So the iPhone hype (iHype?) is reaching fever pitch.

I’m struggling to get excited … yet.

I’m guessing it’s going to be years before they are available here in NZ.

And it doesn’t look good for those who were considering using something like Shipbuktu to get their hands on one …

“Then there is the issue of the iPhone being sim-locked. And I don’t just mean that the phone is locked, nope, the sim is locked physically into the phone! It can’t be removed. Seemingly there is a way to map your existing number to the sim in your iPhone – this will be part of the activation process. But you can’t take your sim out of the phone for any reason. What happens when you want to upgrade to a new phone? No idea. Presumably this will be straightforward if your new phone is another iPhone – but if it is not…”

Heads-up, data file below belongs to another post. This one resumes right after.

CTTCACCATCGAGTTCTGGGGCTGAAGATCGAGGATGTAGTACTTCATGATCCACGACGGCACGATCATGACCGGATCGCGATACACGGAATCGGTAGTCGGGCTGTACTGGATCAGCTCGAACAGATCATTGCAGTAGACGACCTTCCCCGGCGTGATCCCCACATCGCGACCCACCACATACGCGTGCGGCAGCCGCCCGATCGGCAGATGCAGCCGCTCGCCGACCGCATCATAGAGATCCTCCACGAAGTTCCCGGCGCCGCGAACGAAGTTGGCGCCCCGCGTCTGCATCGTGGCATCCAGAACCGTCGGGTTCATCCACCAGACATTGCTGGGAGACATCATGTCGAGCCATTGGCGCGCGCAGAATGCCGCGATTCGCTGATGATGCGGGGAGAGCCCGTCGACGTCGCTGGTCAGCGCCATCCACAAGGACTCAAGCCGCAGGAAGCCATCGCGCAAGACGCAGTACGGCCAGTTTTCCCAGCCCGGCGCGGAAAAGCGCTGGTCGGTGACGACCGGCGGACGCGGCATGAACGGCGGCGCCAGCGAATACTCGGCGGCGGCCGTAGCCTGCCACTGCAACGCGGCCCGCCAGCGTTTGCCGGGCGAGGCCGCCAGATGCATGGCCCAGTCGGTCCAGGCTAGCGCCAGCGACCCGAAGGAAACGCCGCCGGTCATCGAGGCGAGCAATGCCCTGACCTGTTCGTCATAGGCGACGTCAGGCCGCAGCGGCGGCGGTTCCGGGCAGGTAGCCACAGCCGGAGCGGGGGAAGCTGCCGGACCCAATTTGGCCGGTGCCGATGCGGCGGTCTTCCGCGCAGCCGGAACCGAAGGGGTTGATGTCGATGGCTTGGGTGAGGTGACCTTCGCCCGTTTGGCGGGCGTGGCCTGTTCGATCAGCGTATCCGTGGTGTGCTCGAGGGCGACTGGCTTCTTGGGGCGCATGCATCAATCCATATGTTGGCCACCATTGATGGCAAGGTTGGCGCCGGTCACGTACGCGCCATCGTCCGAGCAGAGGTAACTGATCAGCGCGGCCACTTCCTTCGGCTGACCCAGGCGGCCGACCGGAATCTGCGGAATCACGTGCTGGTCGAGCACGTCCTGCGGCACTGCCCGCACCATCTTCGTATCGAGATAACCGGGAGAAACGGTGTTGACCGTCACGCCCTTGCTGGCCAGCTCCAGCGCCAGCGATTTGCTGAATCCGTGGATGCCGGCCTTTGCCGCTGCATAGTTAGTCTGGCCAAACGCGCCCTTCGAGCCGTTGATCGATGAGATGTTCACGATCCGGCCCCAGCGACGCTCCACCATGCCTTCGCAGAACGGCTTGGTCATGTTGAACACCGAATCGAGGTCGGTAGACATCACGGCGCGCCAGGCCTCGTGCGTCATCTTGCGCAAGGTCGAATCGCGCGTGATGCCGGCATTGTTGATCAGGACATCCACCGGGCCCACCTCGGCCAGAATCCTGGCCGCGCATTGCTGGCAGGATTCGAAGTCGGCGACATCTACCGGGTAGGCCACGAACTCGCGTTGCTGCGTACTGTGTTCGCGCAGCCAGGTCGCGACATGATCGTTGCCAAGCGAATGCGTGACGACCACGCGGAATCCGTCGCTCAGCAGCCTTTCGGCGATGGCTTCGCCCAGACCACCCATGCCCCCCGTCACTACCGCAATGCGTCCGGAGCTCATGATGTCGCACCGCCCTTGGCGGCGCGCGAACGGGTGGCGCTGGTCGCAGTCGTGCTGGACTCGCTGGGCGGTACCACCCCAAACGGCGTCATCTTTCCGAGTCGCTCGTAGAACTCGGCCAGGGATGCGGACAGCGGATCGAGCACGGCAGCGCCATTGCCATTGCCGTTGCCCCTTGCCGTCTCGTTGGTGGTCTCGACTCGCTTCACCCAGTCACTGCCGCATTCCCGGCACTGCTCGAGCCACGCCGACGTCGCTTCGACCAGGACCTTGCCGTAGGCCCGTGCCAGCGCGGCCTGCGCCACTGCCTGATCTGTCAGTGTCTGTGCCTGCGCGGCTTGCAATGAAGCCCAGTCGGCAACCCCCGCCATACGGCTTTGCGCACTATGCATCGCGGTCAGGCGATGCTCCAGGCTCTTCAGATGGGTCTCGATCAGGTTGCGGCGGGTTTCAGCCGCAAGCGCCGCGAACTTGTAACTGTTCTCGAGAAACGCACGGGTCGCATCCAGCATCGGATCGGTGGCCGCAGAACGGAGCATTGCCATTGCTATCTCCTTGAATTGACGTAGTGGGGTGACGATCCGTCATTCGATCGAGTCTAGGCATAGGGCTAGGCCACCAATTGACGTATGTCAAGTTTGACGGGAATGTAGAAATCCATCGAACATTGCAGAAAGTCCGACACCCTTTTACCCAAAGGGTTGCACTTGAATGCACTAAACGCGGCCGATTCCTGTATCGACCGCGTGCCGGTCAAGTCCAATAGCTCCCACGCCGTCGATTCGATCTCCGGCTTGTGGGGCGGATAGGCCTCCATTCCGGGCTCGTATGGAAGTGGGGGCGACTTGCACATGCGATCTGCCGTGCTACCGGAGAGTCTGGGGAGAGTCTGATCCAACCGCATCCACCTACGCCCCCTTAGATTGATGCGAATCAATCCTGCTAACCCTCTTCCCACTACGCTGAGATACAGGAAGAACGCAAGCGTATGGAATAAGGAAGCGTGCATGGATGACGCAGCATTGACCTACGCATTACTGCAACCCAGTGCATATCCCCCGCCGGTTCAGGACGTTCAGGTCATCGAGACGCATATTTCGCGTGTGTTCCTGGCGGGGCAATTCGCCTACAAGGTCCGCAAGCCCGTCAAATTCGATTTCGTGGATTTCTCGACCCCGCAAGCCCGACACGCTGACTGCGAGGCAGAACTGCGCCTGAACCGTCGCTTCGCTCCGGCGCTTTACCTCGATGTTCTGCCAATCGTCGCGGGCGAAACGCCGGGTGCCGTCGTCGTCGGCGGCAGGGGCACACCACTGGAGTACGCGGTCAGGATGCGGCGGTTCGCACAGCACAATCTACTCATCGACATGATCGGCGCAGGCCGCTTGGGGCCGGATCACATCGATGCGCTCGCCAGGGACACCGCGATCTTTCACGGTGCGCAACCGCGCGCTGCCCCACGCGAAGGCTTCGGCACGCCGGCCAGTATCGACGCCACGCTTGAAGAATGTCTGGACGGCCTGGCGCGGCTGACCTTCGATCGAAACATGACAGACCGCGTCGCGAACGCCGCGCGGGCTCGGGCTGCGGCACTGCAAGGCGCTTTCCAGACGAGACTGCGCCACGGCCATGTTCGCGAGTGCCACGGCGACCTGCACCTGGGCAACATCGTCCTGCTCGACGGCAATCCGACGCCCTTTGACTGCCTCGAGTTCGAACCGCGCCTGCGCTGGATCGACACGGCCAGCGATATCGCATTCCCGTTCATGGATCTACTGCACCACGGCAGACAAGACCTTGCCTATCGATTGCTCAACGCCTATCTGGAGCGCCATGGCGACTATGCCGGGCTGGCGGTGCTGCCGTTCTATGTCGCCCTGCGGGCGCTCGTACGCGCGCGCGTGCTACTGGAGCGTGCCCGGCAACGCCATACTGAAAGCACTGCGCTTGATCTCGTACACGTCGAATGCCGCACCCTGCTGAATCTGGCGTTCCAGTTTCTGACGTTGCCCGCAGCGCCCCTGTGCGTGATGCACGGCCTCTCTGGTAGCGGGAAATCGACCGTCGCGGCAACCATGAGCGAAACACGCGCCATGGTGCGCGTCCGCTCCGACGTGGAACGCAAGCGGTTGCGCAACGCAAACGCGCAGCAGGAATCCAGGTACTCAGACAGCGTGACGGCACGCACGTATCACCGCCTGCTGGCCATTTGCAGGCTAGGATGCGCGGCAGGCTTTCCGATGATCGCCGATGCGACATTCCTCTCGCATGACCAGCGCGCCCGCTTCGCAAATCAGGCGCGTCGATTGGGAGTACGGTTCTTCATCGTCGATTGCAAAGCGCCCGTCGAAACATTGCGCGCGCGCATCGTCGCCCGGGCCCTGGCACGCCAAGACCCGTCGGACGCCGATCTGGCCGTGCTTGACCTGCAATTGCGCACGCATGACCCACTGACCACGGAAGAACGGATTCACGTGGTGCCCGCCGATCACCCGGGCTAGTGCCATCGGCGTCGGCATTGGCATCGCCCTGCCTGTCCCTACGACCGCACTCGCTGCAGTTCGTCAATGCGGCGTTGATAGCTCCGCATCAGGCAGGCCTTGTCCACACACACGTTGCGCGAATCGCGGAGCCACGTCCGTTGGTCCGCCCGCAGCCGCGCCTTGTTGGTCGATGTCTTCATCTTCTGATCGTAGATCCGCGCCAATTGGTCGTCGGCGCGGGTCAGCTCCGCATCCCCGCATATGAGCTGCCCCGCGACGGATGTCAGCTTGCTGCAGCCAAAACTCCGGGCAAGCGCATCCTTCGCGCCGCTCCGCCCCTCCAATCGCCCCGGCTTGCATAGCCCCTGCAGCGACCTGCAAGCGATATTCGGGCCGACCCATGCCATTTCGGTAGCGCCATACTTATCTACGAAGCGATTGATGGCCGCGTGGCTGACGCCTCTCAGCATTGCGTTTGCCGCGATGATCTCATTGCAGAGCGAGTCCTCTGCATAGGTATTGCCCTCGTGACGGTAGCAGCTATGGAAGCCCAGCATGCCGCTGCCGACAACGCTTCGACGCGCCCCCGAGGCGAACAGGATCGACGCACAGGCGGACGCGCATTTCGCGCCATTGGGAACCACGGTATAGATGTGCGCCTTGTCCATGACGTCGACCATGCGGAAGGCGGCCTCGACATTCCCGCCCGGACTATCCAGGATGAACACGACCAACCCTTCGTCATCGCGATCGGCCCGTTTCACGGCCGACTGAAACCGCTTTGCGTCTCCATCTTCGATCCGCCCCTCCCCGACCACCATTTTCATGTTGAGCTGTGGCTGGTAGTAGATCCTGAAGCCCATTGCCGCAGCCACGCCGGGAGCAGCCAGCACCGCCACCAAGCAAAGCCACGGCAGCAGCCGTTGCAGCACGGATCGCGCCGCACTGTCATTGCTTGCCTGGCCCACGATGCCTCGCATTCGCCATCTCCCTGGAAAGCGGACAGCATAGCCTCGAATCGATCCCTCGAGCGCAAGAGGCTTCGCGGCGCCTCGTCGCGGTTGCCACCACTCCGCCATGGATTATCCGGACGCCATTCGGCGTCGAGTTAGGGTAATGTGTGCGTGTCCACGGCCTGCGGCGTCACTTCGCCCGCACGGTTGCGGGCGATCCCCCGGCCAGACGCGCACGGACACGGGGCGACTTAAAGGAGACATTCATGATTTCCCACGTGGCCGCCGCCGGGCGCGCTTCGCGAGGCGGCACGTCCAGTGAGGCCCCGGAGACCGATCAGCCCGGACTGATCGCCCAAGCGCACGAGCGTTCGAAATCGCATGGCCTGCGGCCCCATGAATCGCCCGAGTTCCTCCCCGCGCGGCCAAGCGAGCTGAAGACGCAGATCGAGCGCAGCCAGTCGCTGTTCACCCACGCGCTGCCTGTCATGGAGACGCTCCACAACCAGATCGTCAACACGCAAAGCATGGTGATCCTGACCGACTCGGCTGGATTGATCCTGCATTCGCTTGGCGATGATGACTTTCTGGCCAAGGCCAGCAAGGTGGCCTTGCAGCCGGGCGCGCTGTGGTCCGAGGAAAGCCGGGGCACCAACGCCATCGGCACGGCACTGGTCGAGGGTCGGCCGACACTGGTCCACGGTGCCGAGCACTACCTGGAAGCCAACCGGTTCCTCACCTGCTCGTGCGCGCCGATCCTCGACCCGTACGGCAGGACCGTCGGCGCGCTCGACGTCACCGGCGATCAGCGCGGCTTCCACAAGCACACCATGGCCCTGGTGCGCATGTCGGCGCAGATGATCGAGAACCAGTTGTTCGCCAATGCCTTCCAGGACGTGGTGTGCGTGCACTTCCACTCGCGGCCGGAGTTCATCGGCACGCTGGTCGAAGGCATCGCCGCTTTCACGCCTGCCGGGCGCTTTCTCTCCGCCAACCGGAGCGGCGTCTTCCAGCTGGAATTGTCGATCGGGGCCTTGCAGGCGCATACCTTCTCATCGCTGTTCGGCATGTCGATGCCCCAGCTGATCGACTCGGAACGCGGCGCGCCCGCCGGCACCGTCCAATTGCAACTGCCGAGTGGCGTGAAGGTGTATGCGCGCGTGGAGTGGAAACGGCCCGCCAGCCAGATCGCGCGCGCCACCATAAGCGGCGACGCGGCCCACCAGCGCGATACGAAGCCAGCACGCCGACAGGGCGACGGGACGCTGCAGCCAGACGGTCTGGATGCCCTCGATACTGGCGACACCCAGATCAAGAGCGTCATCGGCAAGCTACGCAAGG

From: Tom Raftery’s Social Media

Those in the US need to sign up for a two-year contract at US$60 per month.

Now that’s lock in!

UPDATE: (from this thread on GeekZone) apparently this video shows that you can actually remove the sim by poking a paper clip into this hole.  So, not easy, but possible.

Touchy feely

This coming week is the Apple Worldwide Developers Conference in the US.

Expect the buzz around the upcoming launch of the iPhone to reach fever pitch by the time Steve Jobs takes the stage.

Check out this competition, where people had to make their own iPhone advert (via Michael Gregg). Amazing free publicity for a product which isn’t even released yet.

This entry is a bit wacky:

I could swear those are kiwi accents too. :-)

And so the anticipation builds.

Meanwhile, for those sitting on the Windows side of the fence (or for that matter Apple fan boys in NZ who will no doubt be waiting a while for the local release of iPhone) … no need to feel totally left out of all this touchy feely stuff.

Check out the just launched HTC Touch, which runs Windows Mobile and has a touch screen interface.

Sounds great in theory. But when you look closely at the photos of the physical design of the phone or see the user interface in action, it seems to lack the final 1% which makes the iPhone appear magical.

As Joel Spolsky wrote this week: it’s a games of inches.